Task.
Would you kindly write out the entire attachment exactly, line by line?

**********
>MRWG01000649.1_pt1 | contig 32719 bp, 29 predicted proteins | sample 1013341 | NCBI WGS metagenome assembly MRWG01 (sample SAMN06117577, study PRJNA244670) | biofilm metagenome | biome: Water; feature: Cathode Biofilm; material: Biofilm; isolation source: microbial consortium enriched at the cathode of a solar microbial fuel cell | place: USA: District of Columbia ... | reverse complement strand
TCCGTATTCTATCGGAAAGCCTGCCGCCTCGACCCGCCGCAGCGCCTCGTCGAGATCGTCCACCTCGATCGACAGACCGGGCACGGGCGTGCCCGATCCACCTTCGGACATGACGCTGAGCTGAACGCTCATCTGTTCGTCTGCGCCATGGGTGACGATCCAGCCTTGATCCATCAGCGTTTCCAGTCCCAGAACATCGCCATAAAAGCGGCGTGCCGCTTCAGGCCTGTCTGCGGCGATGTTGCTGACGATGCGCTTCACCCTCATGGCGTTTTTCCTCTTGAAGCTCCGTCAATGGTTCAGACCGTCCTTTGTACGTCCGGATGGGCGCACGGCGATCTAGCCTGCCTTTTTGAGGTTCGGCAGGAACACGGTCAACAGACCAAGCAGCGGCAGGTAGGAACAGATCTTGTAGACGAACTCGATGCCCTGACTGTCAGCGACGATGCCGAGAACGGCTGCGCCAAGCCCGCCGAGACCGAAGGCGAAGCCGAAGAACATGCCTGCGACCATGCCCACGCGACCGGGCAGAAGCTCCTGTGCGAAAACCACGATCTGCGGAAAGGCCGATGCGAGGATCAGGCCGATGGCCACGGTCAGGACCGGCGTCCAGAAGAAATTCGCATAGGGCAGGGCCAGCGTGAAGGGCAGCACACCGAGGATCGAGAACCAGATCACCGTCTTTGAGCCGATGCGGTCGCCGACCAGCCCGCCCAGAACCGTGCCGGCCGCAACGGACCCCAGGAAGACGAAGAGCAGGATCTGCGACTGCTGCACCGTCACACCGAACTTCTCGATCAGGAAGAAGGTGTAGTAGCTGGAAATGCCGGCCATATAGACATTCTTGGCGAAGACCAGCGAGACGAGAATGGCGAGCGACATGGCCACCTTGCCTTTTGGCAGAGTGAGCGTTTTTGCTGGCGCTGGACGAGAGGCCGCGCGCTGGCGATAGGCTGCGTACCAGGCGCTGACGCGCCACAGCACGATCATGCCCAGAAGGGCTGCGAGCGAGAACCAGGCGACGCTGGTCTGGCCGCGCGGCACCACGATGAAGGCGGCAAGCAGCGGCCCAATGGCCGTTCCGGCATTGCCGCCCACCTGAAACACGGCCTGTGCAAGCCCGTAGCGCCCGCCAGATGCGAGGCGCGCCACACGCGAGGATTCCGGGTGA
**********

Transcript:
>MRWG01000649.1_pt1 | contig 32719 bp, 29 predicted proteins | sample 1013341 | NCBI WGS metagenome assembly MRWG01 (sample SAMN06117577, study PRJNA244670) | biofilm metagenome | biome: Water; feature: Cathode Biofilm; material: Biofilm; isolation source: microbial consortium enriched at the cathode of a solar microbial fuel cell | place: USA: District of Columbia ... | reverse complement strand
TCCGTATTCTATCGGAAAGCCTGCCGCCTCGACCCGCCGCAGCGCCTCGTCGAGATCGTCCACCTCGATCGACAGACCGGGCACGGGCGTGCCCGATCCACCTTCGGACATGACGCTGAGCTGAACGCTCATCTGTTCGTCTGCGCCATGGGTGACGATCCAGCCTTGATCCATCAGCGTTTCCAGTCCCAGAACATCGCCATAAAAGCGGCGTGCCGCTTCAGGCCTGTCTGCGGCGATGTTGCTGACGATGCGCTTCACCCTCATGGCGTTTTTCCTCTTGAAGCTCCGTCAATGGTTCAGACCGTCCTTTGTACGTCCGGATGGGCGCACGGCGATCTAGCCTGCCTTTTTGAGGTTCGGCAGGAACACGGTCAACAGACCAAGCAGCGGCAGGTAGGAACAGATCTTGTAGACGAACTCGATGCCCTGACTGTCAGCGACGATGCCGAGAACGGCTGCGCCAAGCCCGCCGAGACCGAAGGCGAAGCCGAAGAACATGCCTGCGACCATGCCCACGCGACCGGGCAGAAGCTCCTGTGCGAAAACCACGATCTGCGGAAAGGCCGATGCGAGGATCAGGCCGATGGCCACGGTCAGGACCGGCGTCCAGAAGAAATTCGCATAGGGCAGGGCCAGCGTGAAGGGCAGCACACCGAGGATCGAGAACCAGATCACCGTCTTTGAGCCGATGCGGTCGCCGACCAGCCCGCCCAGAACCGTGCCGGCCGCAACGGACCCCAGGAAGACGAAGAGCAGGATCTGCGACTGCTGCACCGTCACACCGAACTTCTCGATCAGGAAGAAGGTGTAGTAGCTGGAAATGCCGGCCATATAGACATTCTTGGCGAAGACCAGCGAGACGAGAATGGCGAGCGACATGGCCACCTTGCCTTTTGGCAGAGTGAGCGTTTTTGCTGGCGCTGGACGAGAGGCCGCGCGCTGGCGATAGGCTGCGTACCAGGCGCTGACGCGCCACAGCACGATCATGCCCAGAAGGGCTGCGAGCGAGAACCAGGCGACGCTGGTCTGGCCGCGCGGCACCACGATGAAGGCGGCAAGCAGCGGCCCAATGGCCGTTCCGGCATTGCCGCCCACCTGAAACACGGCCTGTGCAAGCCCGTAGCGCCCGCCAGATGCGAGGCGCGCCACACGCGAGGATTCCGGGTGA